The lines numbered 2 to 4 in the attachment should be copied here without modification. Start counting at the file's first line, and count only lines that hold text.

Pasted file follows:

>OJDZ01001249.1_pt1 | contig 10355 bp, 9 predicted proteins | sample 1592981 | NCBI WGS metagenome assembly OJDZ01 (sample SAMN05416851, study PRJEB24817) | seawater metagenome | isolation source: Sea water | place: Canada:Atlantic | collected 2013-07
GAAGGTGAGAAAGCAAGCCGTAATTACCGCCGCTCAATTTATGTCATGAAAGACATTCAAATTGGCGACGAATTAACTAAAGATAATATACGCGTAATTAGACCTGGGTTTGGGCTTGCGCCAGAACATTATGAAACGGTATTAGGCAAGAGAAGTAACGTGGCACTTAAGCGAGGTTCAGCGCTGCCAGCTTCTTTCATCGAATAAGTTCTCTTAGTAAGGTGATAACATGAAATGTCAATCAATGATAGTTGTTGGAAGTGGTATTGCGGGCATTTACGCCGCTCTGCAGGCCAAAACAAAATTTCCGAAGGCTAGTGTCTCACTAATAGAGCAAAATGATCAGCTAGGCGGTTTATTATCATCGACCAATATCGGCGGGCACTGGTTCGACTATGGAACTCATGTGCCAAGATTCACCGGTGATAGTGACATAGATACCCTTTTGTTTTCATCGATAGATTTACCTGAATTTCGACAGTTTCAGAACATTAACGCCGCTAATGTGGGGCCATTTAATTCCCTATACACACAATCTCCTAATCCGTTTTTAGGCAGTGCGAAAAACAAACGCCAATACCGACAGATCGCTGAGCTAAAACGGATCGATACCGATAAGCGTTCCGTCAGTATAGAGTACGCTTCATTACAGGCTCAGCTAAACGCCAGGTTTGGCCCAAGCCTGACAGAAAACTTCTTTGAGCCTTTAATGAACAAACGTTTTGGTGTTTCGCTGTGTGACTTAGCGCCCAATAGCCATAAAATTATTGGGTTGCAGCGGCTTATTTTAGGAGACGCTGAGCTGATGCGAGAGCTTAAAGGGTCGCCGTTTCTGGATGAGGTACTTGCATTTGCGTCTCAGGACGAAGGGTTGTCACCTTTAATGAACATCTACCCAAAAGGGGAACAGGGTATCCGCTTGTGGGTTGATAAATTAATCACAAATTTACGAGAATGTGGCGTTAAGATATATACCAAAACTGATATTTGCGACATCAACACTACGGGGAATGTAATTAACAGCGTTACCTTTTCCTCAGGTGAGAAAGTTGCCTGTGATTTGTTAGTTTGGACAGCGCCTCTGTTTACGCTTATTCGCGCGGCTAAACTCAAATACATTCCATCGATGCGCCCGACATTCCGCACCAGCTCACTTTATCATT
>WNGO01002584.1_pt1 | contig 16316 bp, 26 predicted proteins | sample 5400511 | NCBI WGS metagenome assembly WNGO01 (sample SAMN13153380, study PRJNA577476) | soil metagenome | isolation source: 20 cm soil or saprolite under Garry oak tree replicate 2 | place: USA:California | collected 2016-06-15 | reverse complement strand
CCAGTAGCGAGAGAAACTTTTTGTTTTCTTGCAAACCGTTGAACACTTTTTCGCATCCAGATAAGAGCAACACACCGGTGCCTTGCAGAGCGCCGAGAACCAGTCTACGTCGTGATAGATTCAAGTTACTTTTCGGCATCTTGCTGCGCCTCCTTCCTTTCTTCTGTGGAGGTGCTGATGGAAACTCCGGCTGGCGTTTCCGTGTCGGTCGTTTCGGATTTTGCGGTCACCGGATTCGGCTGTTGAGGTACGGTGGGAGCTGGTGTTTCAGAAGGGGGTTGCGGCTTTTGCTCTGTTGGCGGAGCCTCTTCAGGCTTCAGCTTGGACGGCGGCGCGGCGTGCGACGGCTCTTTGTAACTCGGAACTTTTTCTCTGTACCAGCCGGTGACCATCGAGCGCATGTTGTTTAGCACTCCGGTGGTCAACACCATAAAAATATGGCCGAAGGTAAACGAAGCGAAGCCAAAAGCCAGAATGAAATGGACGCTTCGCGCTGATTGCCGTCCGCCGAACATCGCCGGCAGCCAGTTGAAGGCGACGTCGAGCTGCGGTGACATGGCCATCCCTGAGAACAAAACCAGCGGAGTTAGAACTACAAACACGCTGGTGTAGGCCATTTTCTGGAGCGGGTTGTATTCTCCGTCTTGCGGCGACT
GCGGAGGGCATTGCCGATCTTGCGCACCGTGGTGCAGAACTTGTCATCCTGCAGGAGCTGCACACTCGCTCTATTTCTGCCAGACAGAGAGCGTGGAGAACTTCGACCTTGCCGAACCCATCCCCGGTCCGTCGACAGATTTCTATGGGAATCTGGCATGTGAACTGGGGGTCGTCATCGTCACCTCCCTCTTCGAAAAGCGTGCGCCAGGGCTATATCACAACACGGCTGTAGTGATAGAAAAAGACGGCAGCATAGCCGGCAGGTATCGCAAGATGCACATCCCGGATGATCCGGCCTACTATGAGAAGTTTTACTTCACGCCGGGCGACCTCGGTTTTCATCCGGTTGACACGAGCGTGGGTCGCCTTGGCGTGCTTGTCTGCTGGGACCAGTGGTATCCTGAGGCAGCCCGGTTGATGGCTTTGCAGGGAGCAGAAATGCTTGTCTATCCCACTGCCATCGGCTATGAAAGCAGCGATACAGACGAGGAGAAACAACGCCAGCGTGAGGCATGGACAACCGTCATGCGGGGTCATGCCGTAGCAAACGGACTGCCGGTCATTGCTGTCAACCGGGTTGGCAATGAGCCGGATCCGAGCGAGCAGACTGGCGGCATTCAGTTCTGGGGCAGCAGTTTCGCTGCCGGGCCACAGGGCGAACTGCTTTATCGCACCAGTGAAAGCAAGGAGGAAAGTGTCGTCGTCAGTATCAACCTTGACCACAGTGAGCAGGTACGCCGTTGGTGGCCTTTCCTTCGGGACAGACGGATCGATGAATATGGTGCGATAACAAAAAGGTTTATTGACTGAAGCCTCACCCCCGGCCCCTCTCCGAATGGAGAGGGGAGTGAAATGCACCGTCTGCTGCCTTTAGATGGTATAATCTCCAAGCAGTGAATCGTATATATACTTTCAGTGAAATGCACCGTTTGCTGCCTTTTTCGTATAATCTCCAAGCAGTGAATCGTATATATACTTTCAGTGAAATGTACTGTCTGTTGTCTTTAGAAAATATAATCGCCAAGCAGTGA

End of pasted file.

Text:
GAAGGTGAGAAAGCAAGCCGTAATTACCGCCGCTCAATTTATGTCATGAAAGACATTCAAATTGGCGACGAATTAACTAAAGATAATATACGCGTAATTAGACCTGGGTTTGGGCTTGCGCCAGAACATTATGAAACGGTATTAGGCAAGAGAAGTAACGTGGCACTTAAGCGAGGTTCAGCGCTGCCAGCTTCTTTCATCGAATAAGTTCTCTTAGTAAGGTGATAACATGAAATGTCAATCAATGATAGTTGTTGGAAGTGGTATTGCGGGCATTTACGCCGCTCTGCAGGCCAAAACAAAATTTCCGAAGGCTAGTGTCTCACTAATAGAGCAAAATGATCAGCTAGGCGGTTTATTATCATCGACCAATATCGGCGGGCACTGGTTCGACTATGGAACTCATGTGCCAAGATTCACCGGTGATAGTGACATAGATACCCTTTTGTTTTCATCGATAGATTTACCTGAATTTCGACAGTTTCAGAACATTAACGCCGCTAATGTGGGGCCATTTAATTCCCTATACACACAATCTCCTAATCCGTTTTTAGGCAGTGCGAAAAACAAACGCCAATACCGACAGATCGCTGAGCTAAAACGGATCGATACCGATAAGCGTTCCGTCAGTATAGAGTACGCTTCATTACAGGCTCAGCTAAACGCCAGGTTTGGCCCAAGCCTGACAGAAAACTTCTTTGAGCCTTTAATGAACAAACGTTTTGGTGTTTCGCTGTGTGACTTAGCGCCCAATAGCCATAAAATTATTGGGTTGCAGCGGCTTATTTTAGGAGACGCTGAGCTGATGCGAGAGCTTAAAGGGTCGCCGTTTCTGGATGAGGTACTTGCATTTGCGTCTCAGGACGAAGGGTTGTCACCTTTAATGAACATCTACCCAAAAGGGGAACAGGGTATCCGCTTGTGGGTTGATAAATTAATCACAAATTTACGAGAATGTGGCGTTAAGATATATACCAAAACTGATATTTGCGACATCAACACTACGGGGAATGTAATTAACAGCGTTACCTTTTCCTCAGGTGAGAAAGTTGCCTGTGATTTGTTAGTTTGGACAGCGCCTCTGTTTACGCTTATTCGCGCGGCTAAACTCAAATACATTCCATCGATGCGCCCGACATTCCGCACCAGCTCACTTTATCATT
>WNGO01002584.1_pt1 | contig 16316 bp, 26 predicted proteins | sample 5400511 | NCBI WGS metagenome assembly WNGO01 (sample SAMN13153380, study PRJNA577476) | soil metagenome | isolation source: 20 cm soil or saprolite under Garry oak tree replicate 2 | place: USA:California | collected 2016-06-15 | reverse complement strand
CCAGTAGCGAGAGAAACTTTTTGTTTTCTTGCAAACCGTTGAACACTTTTTCGCATCCAGATAAGAGCAACACACCGGTGCCTTGCAGAGCGCCGAGAACCAGTCTACGTCGTGATAGATTCAAGTTACTTTTCGGCATCTTGCTGCGCCTCCTTCCTTTCTTCTGTGGAGGTGCTGATGGAAACTCCGGCTGGCGTTTCCGTGTCGGTCGTTTCGGATTTTGCGGTCACCGGATTCGGCTGTTGAGGTACGGTGGGAGCTGGTGTTTCAGAAGGGGGTTGCGGCTTTTGCTCTGTTGGCGGAGCCTCTTCAGGCTTCAGCTTGGACGGCGGCGCGGCGTGCGACGGCTCTTTGTAACTCGGAACTTTTTCTCTGTACCAGCCGGTGACCATCGAGCGCATGTTGTTTAGCACTCCGGTGGTCAACACCATAAAAATATGGCCGAAGGTAAACGAAGCGAAGCCAAAAGCCAGAATGAAATGGACGCTTCGCGCTGATTGCCGTCCGCCGAACATCGCCGGCAGCCAGTTGAAGGCGACGTCGAGCTGCGGTGACATGGCCATCCCTGAGAACAAAACCAGCGGAGTTAGAACTACAAACACGCTGGTGTAGGCCATTTTCTGGAGCGGGTTGTATTCTCCGTCTTGCGGCGACT